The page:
If anyone ever addresses me as “Mrs-My-Husband’s-First-Name-Our-Last-Name,” they’re be getting a goddamn earful. And then some. I’m fine with “Mrs-Lastname.” That’s cool. That’s an appropriate title. But the other one? I’m not okay with that. You don’t ever hear men called “Mr-Wife’s-First-Name-Their-Shared-Lastname.” So why should the reverse be appropriate? Oh, right. Because it harkens back to a time when women were considered barely more than property (and in some places, WERE considered property), had no rights, and could not own their own land.
I call myself a feminist – sometimes a “militant feminist” or a “harcore feminist” – when describing myself to others, but I’ve only started doing that in recent years, and it’s not really what I consider myself. I consider myself an equalist, and have since I was a child. But no one knows what that term means, nd I end up giving this lengthy explanation that ends with the listener (if they actually know anything about feminism, rather than just buying into anti-feminist propaganda) saying, “So…you’re a feminist?” So I just use the more commonly accepted term.
Sexism hurts men AND women. Feminism isn’t just about trying to “get more for women.” Feminism is about trying to make sure that everyone has an equal playing field, regardless of sex, sexual orientation, and gender.
Feminism is about making sure that the most fit parent is awarded custody of children in custody disputes – regardless of whether the most fit parent is the mother or the father, and regardless of their sexual orientations or gender identities. Because the idea that women are automatically better caregivers for children is sexist, and is part of the patriarchy. And the idea that individuals of non-hetero or non-cis sexual orientation make poor caregivers is sexist, and also part of the patriarchy.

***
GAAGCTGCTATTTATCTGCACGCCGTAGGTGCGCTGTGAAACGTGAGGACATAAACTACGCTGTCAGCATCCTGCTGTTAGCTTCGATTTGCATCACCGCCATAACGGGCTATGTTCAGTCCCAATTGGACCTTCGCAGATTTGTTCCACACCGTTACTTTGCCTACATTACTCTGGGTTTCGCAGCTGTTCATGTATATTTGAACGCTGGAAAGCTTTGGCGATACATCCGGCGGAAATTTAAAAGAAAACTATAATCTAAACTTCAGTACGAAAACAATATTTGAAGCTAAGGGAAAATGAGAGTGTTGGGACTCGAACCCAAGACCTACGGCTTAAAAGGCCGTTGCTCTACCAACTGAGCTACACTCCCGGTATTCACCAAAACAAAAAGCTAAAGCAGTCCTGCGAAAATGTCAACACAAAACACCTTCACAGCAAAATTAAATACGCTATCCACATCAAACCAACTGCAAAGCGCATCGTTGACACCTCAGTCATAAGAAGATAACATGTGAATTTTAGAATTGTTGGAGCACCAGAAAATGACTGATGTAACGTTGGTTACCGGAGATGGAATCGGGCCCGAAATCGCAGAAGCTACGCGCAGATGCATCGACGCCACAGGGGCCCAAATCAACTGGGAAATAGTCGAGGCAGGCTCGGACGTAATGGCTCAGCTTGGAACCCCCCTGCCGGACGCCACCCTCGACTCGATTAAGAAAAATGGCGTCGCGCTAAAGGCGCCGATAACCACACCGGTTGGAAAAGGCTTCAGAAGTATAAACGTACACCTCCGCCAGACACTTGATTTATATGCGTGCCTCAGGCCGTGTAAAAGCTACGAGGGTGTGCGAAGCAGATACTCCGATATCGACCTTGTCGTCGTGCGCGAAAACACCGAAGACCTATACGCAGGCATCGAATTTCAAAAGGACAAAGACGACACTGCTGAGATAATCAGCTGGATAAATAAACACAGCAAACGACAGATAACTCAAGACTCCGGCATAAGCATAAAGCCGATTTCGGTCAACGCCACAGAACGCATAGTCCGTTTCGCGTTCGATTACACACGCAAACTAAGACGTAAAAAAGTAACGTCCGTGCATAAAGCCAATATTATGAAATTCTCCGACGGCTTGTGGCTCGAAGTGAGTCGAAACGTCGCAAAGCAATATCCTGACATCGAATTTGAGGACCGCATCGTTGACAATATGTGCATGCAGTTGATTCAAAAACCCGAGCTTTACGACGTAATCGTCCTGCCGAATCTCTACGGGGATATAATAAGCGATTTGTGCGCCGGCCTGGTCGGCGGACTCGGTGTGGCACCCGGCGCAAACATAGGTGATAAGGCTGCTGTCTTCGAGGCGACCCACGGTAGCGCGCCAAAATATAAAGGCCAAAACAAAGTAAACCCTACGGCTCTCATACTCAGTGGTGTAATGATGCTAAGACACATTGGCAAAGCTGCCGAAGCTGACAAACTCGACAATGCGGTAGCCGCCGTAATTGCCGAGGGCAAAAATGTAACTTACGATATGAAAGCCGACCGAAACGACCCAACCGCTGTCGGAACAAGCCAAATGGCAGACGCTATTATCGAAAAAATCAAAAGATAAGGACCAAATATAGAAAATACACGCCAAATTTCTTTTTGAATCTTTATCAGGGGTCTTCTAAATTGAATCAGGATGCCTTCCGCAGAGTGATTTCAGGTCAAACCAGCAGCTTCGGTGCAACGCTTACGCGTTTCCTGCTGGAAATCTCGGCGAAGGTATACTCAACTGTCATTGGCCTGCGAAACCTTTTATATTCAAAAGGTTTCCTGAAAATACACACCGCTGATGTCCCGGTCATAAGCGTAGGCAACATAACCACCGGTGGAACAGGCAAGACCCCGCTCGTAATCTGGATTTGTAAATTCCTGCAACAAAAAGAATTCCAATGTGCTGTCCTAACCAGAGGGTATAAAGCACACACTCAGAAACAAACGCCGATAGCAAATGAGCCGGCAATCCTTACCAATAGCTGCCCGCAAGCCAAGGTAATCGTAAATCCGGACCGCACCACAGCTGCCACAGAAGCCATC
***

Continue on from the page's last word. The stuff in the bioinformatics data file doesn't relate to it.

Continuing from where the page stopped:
Feminism is about making sure that female customers are not provided with additional service by male workers – above and beyond the requirements of the workers’ jobs – while male customers are deprived of those services. Because the end result of this form of sexism – which is called “benevolent sexism,” by the way – is that the male customers are deprived of equal service because the female customers are being perceived as being weaker and in need of more assistance. I work in the service industry, and this is something I have repeatedly seen my male coworkers doing. When I see it, I call them out on it, and I explain why it’s a problem. And once I explain it, they tend to change their behavior. Because they’re not bad people, they just exist in a system that has told them they must be “gentlemanly” – but only to women.
Many sexist acts hang their hat on terms like those – “gentleman,” “chivalrous,” “treating the lady properly.” For a better explanation, read this article, which talks about benevolent sexism and how it impacts both men and women. Things like this are why I am a feminist, and why I will be one up until the moment I die.